Queue Callback in Contact Centers – The Complete Guide

Queue Callback in Call Centers

Table of Contents

What is queue callback?

Queue callback (QCB) is a customer service call center technique that lets a customer know that the person they are waiting for is about to be available. It’s a way of letting them know how long they will have to wait and it can help reduce the number of abandoned calls.

Queue callbacks are an efficient way for contact centers to reduce abandoned calls and increase customer satisfaction.

After integrating the queue callback function into the contact center’s computer telephony network, customers’ incoming traffic is queued until an agent becomes available to respond. Instead of waiting in a queue, the IVR might provide customers with the opportunity to seek a callback. An automated callback can also say something like, “Click the star button on your keypad to get a callback.” When a caller requests a callback, an alert is generated, and the caller is placed in the callback queue. When an agent is available, they tap the notification to contact the customer back.

Callback queues – a simple way to cut your customer’s contact wait time

There are numerous benefits to having a callback queue. The automatic callback provides clients with the option of getting a call later rather than waiting in line. Businesses that use this feature often improve customer satisfaction and decrease desertion rates.

This function also saves call centers revenue on-call rates since they don’t have to spend every minute the customer waits in a queue. There are no costs associated with the virtual hold of a queue callback.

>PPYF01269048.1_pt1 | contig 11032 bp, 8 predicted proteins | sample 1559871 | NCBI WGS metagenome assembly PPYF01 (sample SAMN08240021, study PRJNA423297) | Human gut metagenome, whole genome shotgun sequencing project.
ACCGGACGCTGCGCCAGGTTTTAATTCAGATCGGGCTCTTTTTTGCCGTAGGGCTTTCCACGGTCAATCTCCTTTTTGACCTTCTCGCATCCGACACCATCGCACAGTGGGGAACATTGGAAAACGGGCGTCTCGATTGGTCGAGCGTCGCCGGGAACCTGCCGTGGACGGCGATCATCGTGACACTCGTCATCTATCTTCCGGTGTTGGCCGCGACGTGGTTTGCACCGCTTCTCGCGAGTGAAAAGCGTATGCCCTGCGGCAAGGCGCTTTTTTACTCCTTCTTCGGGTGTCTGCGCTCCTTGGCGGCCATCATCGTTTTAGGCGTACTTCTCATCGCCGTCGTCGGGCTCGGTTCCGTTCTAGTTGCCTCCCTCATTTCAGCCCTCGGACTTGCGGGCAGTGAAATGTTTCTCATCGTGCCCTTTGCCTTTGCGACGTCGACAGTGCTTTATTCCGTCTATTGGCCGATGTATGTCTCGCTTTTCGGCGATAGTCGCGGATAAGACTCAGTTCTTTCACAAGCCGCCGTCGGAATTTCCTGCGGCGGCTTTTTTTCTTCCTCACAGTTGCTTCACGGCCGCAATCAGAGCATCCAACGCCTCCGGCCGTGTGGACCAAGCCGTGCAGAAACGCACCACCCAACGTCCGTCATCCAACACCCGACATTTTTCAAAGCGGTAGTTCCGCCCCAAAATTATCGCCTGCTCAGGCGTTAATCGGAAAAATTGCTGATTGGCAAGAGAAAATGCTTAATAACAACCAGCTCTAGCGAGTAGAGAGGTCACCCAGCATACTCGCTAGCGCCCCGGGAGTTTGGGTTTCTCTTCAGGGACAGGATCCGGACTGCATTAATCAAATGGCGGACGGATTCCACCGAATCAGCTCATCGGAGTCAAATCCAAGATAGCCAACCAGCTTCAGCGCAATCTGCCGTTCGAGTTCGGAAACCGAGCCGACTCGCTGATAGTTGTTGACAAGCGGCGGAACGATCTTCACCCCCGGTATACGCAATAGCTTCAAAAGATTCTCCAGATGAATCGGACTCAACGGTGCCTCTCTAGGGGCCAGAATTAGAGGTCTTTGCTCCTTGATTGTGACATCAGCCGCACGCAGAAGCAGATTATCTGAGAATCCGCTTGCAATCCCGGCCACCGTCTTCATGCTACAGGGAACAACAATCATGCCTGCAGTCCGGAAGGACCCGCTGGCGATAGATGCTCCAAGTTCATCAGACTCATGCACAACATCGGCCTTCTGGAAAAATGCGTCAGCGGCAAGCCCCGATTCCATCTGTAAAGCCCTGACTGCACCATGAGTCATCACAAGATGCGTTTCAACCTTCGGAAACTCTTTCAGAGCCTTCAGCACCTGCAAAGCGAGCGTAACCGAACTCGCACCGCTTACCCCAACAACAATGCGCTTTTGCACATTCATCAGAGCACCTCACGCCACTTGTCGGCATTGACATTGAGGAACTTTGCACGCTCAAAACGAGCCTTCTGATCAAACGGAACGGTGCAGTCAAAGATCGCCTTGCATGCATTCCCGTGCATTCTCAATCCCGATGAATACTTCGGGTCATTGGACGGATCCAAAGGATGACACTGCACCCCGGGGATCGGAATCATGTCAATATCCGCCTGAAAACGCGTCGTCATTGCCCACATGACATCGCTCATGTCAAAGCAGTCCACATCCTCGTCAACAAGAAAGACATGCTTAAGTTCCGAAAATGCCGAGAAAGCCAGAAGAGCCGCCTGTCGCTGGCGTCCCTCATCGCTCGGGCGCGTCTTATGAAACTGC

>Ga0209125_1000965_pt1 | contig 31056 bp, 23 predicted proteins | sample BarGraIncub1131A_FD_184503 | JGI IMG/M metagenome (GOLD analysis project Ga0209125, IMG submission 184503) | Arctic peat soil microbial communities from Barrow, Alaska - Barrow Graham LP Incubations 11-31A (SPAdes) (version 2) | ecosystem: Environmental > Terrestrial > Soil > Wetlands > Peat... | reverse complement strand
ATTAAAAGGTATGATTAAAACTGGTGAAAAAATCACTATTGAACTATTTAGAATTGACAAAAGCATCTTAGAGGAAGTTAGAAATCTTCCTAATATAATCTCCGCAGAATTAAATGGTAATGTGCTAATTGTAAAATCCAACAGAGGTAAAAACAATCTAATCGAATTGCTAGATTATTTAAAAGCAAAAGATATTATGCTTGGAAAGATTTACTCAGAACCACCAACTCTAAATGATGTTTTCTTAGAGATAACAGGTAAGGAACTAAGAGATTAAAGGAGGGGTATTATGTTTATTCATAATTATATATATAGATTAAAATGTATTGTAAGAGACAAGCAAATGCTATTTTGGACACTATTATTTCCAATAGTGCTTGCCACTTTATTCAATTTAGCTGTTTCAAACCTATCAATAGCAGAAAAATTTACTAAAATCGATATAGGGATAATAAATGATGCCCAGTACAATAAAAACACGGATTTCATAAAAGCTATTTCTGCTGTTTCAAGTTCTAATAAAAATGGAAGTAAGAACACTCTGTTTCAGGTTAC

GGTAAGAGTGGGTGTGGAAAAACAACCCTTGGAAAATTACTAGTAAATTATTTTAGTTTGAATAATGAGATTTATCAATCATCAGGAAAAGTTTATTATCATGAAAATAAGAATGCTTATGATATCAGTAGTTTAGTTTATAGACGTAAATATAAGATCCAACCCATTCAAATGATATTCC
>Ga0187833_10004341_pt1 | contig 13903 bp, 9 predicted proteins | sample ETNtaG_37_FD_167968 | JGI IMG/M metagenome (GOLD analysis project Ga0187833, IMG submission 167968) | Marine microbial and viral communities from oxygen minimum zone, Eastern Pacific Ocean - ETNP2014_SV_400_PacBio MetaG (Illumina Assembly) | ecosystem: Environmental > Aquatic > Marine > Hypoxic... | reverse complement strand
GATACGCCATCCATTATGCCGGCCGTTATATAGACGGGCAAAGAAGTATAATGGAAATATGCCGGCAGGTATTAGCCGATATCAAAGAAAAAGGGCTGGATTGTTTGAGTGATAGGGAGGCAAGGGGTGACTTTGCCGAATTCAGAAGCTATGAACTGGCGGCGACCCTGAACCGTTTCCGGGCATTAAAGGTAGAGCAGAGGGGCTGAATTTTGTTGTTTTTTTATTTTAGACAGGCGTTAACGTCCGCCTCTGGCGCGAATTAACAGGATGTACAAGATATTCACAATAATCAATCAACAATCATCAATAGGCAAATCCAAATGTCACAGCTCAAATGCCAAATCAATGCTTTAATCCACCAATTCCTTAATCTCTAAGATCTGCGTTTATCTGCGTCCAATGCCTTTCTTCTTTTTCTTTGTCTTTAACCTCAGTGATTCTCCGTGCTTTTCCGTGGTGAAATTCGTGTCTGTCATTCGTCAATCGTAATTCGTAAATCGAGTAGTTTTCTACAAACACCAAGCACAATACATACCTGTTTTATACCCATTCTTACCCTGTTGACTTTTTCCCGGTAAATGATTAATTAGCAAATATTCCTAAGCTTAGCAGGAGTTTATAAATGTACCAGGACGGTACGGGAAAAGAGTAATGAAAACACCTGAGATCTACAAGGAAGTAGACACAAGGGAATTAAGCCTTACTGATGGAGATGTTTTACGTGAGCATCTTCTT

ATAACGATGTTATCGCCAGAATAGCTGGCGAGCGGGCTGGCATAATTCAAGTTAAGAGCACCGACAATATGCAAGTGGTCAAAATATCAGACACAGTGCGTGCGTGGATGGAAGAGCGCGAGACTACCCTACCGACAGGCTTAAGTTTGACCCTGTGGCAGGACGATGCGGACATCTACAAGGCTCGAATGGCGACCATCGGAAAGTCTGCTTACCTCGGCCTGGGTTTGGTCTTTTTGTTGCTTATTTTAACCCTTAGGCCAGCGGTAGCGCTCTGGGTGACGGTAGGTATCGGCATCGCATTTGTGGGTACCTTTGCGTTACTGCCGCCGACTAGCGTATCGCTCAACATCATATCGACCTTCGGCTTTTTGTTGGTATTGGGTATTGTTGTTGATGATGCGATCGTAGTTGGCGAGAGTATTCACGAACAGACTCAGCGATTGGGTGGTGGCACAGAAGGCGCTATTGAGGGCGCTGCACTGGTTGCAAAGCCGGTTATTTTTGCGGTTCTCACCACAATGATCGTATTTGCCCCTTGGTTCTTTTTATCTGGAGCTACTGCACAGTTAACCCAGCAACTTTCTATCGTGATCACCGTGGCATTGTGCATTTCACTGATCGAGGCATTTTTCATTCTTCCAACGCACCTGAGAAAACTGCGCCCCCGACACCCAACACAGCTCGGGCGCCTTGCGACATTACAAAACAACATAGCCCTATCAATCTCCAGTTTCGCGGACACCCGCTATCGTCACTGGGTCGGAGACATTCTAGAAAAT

The queue callback function also improves a contact center’s call response rate by allowing employees to concentrate on their present engagements rather than worrying about callers waiting.

Callers on hold

Best practices for deploying queue callback

Establishing the right circumstances that must trigger the QCB offer to callers is both an art and a science. QCB’s purpose is to provide callers with an alternate experience that respects their time and avoids the need to remain in line (creating dissatisfaction) or discontinue their call.

Establish QCB thresholds

The three levels that decide whether callers will get QCB should be focused on giving the best caller experience possible. You should provide QCB during high call volume periods, staffing gaps, and/or times when customers are waiting for the longest to contact an agent. As long as the customer perceives value, there are few disadvantages to providing QCB “too early.” The single exception is that QCB operates based on your licensing capacity and will not provide a callback if your business has already hit its maximum available callback threshold until at least one of those callbacks gets an agent.

Creating informed callers: visible vs invisible queues

It is recommended that QCB should be configured to generate a “visible” queue and notify each caller so that they can choose whether to wait in the line, get a callback, or hang up because the wait is “too much.” The EWT (Expected Wait Time), NCQ (Numbers of Calls in Queue), or LWC (Longest Waiting Time) of the caller might be announced by each QCB threshold. When given this information, the caller can decide whether or not a callback is appropriate for them.

When QCB is not set to alert the caller why they are being given a callback, the queue becomes “invisible.” Generally, an invisible queue is less appealing to a customer who has heavy expectations for the significance of their call and will soon feel dissatisfied while waiting. The customer’s expectations may be correctly defined with a visible queue. When a caller is placed in an invisible queue, they set their own expectations for how fast their request will be answered, which may rapidly lead to irritation.